Facebook Unveils Plans for Global Cryptocurrency




Facebook has announced plans for a global cryptocurrency as part of its wider push to expand into eCommerce and payments.

The Libra currency has been backed by 28 companies and organisations, with prominent players Uber, Spotify, MasterCard, eBay and Vodafone’s names all on the roster.

The social network has hopes that the cryptocurrency will provide an alternative to cash, credit cards and bank transfers, rolling out digital wallets connected to the platforms Messenger and WhatsApp.

The Grand Vision

After years of hype surrounding cryptocurrency and blockchain, Libra coin represents the most heavily supported and well resourced attempt to take the technology into the mainstream. Unlike other cryptocurrencies, Libra differs in that it is backed by a number of major currencies such as the pound and the dollar. This backing will make Libra less volatile than its rivals, which has historically been a major stoppage to cryptocurrencies gathering mainstream steam.

With 1.32 billion users worldwide, the vision is grand. Libra has the potential to serve the underserved and bank the unbanked, worldwide.

The cryptocurrency is designed for fast and cheap payments, and will be specifically targeted at emerging markets where fewer consumers have bank accounts. On the surface, this is the democratisation of payments.

Data Breaches and Disinformation

In the face of public backlash following a series of scandals, opposition from regulators, lawmakers and consumer groups will create opposition.

Such is a wave of negative opinion towards the tech giant that the company faces calls to break up from without and within. Facebook co-founder Chris Hughes and Massachusetts senator Elizabeth Warren have both echoed similar sentiments. This all comes amid growing protest from consumers and privacy advocates.

You could be forgiven wondering how Facebook would plan to frame this lurch into the sphere of finance and payment without striking the pose of a malevolent autocrat.

I spoke to a senior manager at a major commercial bank in February who emphatically rejected the prospect of a ‘Facebook’ coin taking off in the wake of the growing consumer and regulator anger, over data breaches and disinformation. None of this, so far, seems to have halted the social network’s march into the payment ecosystem.

The Libra Association

Although envisioned by Facebook, Libra will not be run by the company. The association in charge of the cryptocurrency, the Libra Association, has 28 founders, each with an equal say. These founders range from those illustrious backers mentioned earlier in the article to other major technology, telecommunications, marketplace and payment companies.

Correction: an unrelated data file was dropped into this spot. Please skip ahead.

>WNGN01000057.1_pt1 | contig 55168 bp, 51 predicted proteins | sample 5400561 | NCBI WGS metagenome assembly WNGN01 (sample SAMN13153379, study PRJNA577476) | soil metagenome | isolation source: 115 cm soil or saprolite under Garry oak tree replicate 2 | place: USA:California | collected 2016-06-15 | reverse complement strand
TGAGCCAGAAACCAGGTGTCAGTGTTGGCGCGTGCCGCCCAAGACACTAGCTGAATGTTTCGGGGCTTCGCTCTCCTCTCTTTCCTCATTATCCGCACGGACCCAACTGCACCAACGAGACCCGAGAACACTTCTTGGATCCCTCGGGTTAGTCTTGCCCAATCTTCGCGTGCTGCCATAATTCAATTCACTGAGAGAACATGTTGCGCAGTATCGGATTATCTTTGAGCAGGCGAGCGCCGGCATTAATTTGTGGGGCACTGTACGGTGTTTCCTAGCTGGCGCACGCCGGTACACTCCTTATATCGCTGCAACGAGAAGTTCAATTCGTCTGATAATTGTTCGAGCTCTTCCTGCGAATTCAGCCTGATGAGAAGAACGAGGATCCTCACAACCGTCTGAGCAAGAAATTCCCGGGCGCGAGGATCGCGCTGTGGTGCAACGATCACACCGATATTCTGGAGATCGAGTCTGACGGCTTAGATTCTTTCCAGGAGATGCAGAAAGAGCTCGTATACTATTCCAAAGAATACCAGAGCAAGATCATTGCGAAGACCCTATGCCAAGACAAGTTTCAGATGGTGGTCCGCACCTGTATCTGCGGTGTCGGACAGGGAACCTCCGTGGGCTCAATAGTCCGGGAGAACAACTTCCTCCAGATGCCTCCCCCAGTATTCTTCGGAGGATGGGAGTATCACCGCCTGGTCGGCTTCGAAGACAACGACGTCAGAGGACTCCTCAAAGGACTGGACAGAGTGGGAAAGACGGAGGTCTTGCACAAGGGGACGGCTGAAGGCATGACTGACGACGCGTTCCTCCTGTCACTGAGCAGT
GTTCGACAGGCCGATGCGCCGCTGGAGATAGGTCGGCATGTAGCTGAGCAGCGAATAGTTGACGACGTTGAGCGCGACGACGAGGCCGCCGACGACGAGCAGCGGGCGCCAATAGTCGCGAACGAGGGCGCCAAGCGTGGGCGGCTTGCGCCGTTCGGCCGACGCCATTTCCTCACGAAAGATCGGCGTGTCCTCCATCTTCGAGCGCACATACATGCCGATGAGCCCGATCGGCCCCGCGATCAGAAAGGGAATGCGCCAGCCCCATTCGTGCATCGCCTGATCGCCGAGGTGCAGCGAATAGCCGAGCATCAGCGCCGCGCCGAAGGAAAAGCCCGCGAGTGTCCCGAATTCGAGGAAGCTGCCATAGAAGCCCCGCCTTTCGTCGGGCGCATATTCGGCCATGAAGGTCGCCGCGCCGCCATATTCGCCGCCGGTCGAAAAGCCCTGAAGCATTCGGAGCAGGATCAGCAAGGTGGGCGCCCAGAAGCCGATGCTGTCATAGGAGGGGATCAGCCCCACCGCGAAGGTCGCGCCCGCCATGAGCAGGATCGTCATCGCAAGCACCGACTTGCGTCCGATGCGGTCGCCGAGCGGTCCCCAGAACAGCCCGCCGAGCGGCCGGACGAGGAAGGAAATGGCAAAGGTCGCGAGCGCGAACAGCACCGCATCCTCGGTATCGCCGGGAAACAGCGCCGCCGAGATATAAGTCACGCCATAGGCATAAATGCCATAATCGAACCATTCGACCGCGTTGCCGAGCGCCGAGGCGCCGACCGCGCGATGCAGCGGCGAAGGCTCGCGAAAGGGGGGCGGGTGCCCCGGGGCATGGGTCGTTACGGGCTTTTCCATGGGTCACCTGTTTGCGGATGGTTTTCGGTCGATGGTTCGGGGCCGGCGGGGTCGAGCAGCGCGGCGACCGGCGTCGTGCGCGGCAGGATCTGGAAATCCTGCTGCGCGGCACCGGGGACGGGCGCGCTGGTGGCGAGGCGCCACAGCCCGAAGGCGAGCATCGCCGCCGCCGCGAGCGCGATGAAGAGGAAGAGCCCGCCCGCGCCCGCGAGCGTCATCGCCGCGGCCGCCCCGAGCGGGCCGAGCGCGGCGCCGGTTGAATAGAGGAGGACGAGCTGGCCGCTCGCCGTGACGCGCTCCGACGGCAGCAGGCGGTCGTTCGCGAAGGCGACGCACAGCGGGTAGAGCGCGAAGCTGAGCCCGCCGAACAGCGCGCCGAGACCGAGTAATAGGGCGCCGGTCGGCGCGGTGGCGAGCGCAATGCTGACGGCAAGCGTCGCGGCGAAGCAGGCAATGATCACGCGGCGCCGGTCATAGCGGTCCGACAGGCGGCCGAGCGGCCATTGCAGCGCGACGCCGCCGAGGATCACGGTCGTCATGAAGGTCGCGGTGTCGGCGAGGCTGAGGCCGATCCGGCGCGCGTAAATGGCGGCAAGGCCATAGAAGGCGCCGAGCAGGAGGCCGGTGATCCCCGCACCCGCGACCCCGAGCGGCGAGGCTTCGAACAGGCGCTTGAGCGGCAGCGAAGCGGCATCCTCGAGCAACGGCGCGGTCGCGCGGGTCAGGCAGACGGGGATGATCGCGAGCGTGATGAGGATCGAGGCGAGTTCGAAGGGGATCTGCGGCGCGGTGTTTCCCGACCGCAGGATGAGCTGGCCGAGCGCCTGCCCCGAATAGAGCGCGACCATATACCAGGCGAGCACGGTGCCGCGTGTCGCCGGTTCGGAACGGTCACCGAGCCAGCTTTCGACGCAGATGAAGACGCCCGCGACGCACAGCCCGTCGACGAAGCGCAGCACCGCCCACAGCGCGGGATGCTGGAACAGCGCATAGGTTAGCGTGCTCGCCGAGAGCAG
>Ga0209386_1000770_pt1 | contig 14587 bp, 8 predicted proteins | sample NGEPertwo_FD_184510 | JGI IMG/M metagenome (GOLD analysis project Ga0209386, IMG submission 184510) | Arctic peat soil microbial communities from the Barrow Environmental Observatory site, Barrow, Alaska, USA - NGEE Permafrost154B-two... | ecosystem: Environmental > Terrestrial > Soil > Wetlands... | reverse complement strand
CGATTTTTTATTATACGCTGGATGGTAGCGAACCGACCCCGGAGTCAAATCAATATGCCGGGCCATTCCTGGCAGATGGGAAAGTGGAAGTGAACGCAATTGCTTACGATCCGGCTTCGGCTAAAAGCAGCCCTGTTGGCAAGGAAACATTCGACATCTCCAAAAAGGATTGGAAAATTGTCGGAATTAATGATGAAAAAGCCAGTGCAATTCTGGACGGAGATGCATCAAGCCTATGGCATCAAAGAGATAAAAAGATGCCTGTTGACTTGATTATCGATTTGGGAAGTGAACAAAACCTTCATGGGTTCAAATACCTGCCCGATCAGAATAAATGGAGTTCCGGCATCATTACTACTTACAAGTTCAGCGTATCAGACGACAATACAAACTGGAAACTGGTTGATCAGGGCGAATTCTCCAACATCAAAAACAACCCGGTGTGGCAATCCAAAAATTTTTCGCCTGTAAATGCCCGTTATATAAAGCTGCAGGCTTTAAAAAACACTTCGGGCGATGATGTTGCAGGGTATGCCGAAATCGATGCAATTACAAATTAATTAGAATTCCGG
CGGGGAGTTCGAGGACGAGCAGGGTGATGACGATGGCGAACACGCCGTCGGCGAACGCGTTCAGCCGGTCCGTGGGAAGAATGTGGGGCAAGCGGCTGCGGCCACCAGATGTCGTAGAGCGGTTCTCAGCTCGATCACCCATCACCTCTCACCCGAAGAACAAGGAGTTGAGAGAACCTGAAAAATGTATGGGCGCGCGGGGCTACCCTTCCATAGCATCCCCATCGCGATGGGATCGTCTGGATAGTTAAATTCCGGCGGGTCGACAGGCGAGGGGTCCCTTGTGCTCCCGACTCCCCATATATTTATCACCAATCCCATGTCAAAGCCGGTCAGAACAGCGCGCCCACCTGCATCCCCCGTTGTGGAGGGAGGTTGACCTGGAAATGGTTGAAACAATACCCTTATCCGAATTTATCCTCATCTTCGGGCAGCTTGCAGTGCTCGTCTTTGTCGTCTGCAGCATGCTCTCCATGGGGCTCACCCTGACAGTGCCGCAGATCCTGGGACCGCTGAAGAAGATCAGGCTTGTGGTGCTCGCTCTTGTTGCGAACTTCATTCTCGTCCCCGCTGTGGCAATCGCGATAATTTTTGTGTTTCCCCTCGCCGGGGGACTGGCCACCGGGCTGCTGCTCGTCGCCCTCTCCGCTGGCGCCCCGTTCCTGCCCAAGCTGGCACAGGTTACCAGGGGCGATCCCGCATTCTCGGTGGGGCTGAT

Facebook aims to have 100 members in the Libra Association by the first half of 2020. Decisions around the Libra blockchain will be voted on by this 100 member organisation, with no one member exceeding one per cent of the vote. This includes Facebook itself. It remains to be seen whether or not this will dispel public opinion on the dangers of the growth of the tech super power.

Bitcoin or Libra

Libra is a cryptocurrency, and based on the distributed ledger technology, blockchain, but it’s a very different animal to Bitcoin.

A major pain point for investors and advocates with Bitcoin has been the volatility of the currency. At the start of 2017 it rose from $1,000 to almost $20,000 and currently trades at just over $9,000.

This should be no major issue for Libra. As mentioned earlier, it is backed by a number of hard currencies – such as pounds, dollars and yen. Libra may move marginally, as one currency does against another, but will be far more stable than its cryptocurrency counterpart.

Another fundamental difference between the two is the blockchain network they sit on. Only members of the Libra Association are responsible for operating Libra, whereas any computer can join the Bitcoin network.

Eventually, the association says it wants to move to an open system similar to bitcoin. But, Facebook has never been famous for democratising its assets. Only time will tell how this will develop.

This is a major development in the payment realm. Amid a sea of privacy and disinformation concerns, there is a long way to go until Libra coin is rolled out in early 2020. Although regulators and lawmakers on both sides of the Atlantic stand as a bulwark to its unchecked advance, the cryptocurrency also represents the first step towards a truly democratised mass currency.

Keep your ear to the grindstone, lots will be said about this in the coming days.

 

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